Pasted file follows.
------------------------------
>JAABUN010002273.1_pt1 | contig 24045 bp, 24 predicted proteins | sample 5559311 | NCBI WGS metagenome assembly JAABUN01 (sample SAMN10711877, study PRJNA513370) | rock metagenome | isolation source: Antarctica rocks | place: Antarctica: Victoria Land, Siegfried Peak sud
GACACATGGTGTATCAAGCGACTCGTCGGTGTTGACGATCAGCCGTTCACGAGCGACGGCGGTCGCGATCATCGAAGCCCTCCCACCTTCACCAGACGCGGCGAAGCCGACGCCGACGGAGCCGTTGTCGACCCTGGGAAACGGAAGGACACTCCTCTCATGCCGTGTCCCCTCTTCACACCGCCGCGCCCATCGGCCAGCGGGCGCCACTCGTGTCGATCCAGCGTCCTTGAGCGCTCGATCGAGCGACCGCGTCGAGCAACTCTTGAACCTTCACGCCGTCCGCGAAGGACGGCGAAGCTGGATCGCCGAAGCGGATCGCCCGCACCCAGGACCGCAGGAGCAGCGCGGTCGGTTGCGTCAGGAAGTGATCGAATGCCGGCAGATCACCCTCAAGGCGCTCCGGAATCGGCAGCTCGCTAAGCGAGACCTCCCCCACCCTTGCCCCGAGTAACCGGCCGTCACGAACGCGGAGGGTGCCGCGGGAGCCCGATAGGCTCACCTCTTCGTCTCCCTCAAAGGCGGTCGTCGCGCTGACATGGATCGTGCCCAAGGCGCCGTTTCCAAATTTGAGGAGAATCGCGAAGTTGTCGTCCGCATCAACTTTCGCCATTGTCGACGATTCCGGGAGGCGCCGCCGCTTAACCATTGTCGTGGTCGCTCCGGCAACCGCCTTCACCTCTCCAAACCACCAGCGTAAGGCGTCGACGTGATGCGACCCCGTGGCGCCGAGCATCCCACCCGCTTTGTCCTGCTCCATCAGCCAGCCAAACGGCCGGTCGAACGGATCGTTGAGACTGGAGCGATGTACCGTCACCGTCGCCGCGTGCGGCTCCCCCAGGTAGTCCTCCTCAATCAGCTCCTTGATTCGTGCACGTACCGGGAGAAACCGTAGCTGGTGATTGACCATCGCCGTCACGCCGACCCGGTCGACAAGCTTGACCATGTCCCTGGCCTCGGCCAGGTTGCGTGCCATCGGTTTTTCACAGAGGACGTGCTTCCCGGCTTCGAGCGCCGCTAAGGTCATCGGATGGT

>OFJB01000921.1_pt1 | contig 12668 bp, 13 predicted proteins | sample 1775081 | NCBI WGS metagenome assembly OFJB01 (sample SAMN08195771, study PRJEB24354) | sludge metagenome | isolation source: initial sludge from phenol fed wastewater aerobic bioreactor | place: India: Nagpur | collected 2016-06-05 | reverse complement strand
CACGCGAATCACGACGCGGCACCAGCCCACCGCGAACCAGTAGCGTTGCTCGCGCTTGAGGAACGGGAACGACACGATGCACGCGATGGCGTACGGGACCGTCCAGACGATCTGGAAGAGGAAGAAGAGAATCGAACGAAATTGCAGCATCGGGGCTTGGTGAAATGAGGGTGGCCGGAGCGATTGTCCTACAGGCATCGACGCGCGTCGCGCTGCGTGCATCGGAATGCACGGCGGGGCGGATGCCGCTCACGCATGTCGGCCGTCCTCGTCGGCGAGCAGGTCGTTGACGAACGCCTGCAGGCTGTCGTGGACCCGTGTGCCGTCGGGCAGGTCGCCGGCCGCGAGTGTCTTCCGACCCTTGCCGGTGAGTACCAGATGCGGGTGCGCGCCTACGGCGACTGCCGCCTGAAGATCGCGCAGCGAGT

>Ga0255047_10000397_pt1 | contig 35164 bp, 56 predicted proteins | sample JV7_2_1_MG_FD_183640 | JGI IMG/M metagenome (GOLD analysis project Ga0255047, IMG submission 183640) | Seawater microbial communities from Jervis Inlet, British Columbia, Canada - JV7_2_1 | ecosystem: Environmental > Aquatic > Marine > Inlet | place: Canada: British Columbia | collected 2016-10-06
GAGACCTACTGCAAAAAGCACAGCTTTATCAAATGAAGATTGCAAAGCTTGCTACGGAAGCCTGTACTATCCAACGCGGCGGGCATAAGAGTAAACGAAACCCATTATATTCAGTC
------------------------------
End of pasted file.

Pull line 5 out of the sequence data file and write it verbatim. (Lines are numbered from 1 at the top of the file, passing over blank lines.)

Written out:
>Ga0255047_10000397_pt1 | contig 35164 bp, 56 predicted proteins | sample JV7_2_1_MG_FD_183640 | JGI IMG/M metagenome (GOLD analysis project Ga0255047, IMG submission 183640) | Seawater microbial communities from Jervis Inlet, British Columbia, Canada - JV7_2_1 | ecosystem: Environmental > Aquatic > Marine > Inlet | place: Canada: British Columbia | collected 2016-10-06